Image courtesy of hubertl/Eigenes Werk - via Wikimedia Commons (License)
Woodblock printing on textiles is the process of printing patterns on textiles, usually of linen, cotton or silk, by means of incised wooden blocks. It is the earliest, simplest and slowest of all methods of textile printing. Block printing by hand is a slow process. It is, however, capable of yielding highly artistic results, some of which are unobtainable by any other method.
Woodblocks for textile printing may be made of box, lime, holly, sycamore, plane or pear wood, the latter three being most generally employed. They vary in size considerably.
The block, being planed quite smooth and perfectly flat, next has the design drawn upon, or transferred to it. This latter is effected by rubbing off, upon its flat surface, a tracing in lampblack and oil, of the outlines of the masses of the design. The portions to be left in relief are then tinted, between their outlines, an ammoniacal carmine or magenta, for the purpose of distinguishing them from those portions that have to be cut away. As a separate block is required for each distinct colour in the design, a separate tracing must be made of each and transferred to its own special block.
Having thus received a tracing of the pattern the block is thoroughly damped and kept in this condition by being covered with wet cloths during the whole process of cutting. The blockcutter commences by carving out the wood around the heavier masses first, leaving the finer and more delicate work until the last so as to avoid any risk of injuring it during the cutting of the coarser parts. When large masses of colour occur in a pattern, the corresponding parts on the block are usually cut in outline, the object being filled in between the outlines with felt, which not only absorbs the colour better, but gives a much more even impression than it is possible to obtain with a large surface of wood. When finished, the block presents the appearance of flat relief carving, the design standing out like letterpress type.
Fine details are very difficult to cut in wood, and, even when successfully cut, wear down very rapidly or break off in printing. They are therefore almost invariably built up in strips of brass or copper, bent to shape and driven edgewise into the flat surface of the block. This method is known as coppering, and by its means many delicate little forms, such as stars, rosettes and fine spots can be printed, which would otherwise be quite impossible to produce by hand or machine block printing - this technique can be seen on some of our smallest blocks.
In addition to the engraved block, a printing table and colour sieve are required. The table consists of a stout framework of wood or iron supporting a thick slab of stone varying in size according to the width of cloth to be printed. Over the stone table top a thick piece of woolen printers blanket is tightly stretched to supply the elasticity necessary to give the block every chance of making a good impression on the cloth. The colour sieve consists of a tub (known as the swimming tub) half filled with starch paste, on the surface of which floats a frame covered at the bottom with a tightly stretched piece of mackintosh or oiled calico. On this the colour sieve proper, a frame similar to the last but covered with fine woolen cloth is placed. When in position this forms a sort of elastic colour trough over the bottom of which the colour is spread evenly with a brush.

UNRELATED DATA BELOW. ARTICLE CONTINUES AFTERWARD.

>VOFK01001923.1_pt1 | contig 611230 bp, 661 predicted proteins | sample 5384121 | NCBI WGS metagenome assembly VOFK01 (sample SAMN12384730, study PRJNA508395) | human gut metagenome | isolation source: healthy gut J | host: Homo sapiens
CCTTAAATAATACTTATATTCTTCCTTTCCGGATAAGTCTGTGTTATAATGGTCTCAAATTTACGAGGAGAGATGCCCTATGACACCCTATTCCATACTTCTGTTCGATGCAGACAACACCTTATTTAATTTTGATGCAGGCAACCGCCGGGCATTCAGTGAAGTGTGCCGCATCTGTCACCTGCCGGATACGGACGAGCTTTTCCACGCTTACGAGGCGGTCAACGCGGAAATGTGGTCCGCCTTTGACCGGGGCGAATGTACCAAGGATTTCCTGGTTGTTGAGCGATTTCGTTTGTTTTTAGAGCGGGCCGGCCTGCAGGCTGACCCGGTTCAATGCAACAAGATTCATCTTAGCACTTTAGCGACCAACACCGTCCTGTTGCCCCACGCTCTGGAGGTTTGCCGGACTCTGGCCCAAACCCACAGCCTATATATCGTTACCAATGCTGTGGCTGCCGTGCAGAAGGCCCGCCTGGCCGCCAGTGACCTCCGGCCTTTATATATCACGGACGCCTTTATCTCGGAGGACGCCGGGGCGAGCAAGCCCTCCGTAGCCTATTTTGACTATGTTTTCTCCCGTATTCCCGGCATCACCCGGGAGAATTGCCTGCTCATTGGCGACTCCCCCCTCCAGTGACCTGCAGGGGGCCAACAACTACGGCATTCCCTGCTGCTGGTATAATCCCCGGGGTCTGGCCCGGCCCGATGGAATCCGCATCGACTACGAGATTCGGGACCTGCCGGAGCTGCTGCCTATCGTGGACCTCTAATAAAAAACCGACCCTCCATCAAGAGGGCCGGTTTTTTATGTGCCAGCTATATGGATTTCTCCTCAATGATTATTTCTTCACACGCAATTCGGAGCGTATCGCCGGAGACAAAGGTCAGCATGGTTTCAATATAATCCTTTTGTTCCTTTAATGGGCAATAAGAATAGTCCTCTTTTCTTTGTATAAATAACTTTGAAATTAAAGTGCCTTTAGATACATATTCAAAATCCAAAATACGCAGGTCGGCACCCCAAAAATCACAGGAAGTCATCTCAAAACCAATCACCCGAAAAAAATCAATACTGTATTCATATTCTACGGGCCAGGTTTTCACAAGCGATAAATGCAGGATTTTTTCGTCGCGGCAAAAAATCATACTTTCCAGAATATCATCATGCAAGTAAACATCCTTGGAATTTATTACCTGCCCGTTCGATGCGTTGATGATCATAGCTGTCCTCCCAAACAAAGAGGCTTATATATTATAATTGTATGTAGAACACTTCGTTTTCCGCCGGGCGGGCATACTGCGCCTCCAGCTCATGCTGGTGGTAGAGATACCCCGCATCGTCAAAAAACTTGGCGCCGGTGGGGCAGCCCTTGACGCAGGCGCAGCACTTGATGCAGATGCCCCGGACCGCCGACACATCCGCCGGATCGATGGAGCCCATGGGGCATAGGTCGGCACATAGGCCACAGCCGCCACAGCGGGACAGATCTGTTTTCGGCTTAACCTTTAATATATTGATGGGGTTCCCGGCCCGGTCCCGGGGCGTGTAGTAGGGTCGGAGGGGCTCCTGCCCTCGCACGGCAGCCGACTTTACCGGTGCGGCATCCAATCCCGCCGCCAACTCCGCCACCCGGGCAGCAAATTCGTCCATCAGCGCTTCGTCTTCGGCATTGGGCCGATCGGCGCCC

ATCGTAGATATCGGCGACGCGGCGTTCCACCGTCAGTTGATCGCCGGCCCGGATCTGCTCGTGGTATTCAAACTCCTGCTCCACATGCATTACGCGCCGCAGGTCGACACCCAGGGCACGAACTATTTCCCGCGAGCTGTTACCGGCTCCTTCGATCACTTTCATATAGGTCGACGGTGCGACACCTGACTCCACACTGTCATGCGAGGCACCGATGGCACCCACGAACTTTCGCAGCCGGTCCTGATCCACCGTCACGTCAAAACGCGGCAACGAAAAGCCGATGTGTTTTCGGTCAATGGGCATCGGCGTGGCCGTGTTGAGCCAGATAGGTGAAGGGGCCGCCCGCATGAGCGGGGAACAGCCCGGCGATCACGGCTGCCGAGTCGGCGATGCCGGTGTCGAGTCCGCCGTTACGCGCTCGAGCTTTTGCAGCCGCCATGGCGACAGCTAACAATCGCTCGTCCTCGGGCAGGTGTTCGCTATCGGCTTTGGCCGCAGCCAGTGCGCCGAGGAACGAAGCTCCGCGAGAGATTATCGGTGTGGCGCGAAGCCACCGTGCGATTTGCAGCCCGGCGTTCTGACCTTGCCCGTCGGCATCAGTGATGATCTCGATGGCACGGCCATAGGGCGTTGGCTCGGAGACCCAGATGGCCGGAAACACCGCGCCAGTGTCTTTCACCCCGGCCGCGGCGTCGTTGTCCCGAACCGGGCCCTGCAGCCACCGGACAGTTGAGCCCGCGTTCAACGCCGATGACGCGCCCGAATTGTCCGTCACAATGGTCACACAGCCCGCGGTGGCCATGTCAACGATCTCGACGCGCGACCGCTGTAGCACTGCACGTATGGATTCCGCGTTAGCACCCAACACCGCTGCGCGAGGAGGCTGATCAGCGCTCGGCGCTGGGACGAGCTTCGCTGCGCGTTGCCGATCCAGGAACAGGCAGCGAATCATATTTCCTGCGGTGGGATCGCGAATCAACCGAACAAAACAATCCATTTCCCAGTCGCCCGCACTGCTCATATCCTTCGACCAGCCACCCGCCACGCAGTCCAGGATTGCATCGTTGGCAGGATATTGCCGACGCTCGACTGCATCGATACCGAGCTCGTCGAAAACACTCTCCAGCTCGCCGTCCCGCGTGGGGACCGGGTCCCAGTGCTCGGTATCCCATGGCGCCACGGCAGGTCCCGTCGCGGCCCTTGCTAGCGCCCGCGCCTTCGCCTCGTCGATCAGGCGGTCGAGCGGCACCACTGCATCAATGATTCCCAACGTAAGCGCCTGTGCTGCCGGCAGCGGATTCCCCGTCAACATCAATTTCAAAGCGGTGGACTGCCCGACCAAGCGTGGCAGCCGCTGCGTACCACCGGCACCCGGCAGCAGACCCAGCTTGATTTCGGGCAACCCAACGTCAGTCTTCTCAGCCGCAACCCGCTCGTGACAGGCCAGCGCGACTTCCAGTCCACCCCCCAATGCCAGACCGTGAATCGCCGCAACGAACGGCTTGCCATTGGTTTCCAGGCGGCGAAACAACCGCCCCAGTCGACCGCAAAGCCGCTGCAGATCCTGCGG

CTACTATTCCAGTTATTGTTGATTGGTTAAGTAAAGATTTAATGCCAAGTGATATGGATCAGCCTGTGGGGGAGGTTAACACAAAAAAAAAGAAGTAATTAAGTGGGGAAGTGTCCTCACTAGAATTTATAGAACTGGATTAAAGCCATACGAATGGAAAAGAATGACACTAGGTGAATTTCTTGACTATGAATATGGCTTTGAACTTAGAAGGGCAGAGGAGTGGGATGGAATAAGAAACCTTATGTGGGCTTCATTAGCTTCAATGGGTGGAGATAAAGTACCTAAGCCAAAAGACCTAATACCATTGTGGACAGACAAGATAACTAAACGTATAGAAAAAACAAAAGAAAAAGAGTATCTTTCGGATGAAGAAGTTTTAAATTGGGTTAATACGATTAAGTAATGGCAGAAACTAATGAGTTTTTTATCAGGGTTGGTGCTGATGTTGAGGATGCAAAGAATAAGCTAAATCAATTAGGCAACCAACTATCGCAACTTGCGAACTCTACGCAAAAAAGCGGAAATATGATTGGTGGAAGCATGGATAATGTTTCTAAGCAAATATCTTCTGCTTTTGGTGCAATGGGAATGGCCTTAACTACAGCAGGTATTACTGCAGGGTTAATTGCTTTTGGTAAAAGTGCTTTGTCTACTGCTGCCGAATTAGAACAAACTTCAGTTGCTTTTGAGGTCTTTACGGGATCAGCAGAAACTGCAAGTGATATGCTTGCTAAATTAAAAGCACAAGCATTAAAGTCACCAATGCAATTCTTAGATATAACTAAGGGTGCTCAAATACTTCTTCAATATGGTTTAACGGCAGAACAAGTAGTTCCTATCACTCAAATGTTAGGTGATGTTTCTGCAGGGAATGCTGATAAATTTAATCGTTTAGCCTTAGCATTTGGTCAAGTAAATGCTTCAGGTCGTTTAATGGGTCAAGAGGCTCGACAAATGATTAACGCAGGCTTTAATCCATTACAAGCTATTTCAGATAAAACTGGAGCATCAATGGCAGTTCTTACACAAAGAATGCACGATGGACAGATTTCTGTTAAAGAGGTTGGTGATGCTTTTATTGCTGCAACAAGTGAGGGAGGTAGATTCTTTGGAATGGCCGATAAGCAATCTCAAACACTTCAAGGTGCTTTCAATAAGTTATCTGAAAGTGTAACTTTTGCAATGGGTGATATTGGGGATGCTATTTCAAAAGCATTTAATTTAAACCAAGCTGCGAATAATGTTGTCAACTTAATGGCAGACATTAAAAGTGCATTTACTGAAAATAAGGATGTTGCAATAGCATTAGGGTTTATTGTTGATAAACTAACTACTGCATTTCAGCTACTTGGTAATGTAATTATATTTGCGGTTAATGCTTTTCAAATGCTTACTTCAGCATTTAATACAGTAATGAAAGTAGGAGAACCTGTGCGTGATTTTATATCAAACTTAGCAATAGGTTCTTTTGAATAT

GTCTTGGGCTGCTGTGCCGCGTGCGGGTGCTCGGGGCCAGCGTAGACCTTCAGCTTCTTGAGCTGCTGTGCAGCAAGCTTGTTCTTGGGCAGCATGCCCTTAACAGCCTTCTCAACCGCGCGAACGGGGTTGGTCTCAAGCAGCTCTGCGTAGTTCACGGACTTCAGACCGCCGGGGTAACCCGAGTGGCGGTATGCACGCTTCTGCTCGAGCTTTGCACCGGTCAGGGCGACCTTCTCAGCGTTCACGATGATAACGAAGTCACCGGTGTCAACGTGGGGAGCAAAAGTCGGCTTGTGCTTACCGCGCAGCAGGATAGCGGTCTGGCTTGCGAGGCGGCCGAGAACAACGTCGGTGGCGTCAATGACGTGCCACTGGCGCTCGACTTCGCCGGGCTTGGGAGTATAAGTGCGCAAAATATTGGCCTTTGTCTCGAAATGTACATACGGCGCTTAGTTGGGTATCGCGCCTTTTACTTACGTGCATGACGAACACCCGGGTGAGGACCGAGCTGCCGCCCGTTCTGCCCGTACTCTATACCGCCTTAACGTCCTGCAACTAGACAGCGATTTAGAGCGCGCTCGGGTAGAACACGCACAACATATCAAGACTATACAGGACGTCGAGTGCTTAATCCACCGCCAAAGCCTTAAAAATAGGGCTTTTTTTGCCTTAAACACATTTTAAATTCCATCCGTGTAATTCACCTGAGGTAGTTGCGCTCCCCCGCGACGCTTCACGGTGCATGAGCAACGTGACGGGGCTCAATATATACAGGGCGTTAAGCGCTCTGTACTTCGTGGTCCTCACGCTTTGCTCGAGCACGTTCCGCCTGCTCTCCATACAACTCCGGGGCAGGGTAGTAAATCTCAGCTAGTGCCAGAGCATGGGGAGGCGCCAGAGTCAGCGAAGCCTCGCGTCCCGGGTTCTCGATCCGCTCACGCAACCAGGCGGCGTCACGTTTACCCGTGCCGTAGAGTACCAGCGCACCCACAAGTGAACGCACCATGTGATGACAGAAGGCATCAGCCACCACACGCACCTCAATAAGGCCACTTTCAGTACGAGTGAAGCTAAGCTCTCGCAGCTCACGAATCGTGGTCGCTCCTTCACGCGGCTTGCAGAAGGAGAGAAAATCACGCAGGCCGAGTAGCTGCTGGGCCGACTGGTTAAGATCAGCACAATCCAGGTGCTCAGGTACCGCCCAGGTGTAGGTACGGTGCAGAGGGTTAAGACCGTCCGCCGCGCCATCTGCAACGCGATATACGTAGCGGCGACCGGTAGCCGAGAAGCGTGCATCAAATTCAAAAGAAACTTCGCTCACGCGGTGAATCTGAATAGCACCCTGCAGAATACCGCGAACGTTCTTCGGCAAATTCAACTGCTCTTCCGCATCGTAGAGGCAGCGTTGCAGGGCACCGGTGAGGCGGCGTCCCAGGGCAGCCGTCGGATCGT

Image courtesy of Anne Roberts via Wikimedia Commons (License)
The printer then applies the block in two different directions to the colour on the sieve and finally presses it firmly and steadily on the cloth, ensuring a good impression by striking it smartly on the back with a wooden mallet. The second impression is made in the same way, the printer taking care to see that it fits exactly to the first, a point which she can make sure of by means of the pins with which the blocks are provided at each corner and which are arranged in such a way that when those at the right side or at the top of the block fall upon those at the left side or the bottom of the previous impression the two printings join up exactly and continue the pattern without a break. Each succeeding impression is made in precisely the same manner until the length of cloth on the table is fully printed. When this is done it is wound over the drying rollers, thus bringing forward a fresh length to be treated similarly.
If the pattern contains several colours the cloth is usually first printed throughout with one, then dried, re-wound and printed with the second, the same operations being repeated until all the colours are printed.
Many modifications of block printing have been tried from time to time, but of these only two tobying and rainbowing are of any practical value. The object of tobey printing is to print the several colours of a multicolour pattern at one operation and for this purpose a block with the whole of the pattern cut upon it, and a specially constructed colour sieve are employed.
One of the nicest uses we have found for the printing blocks is as an ornament - just dry-brush some acrylic paint in contrasting colours for a magical, unique effect!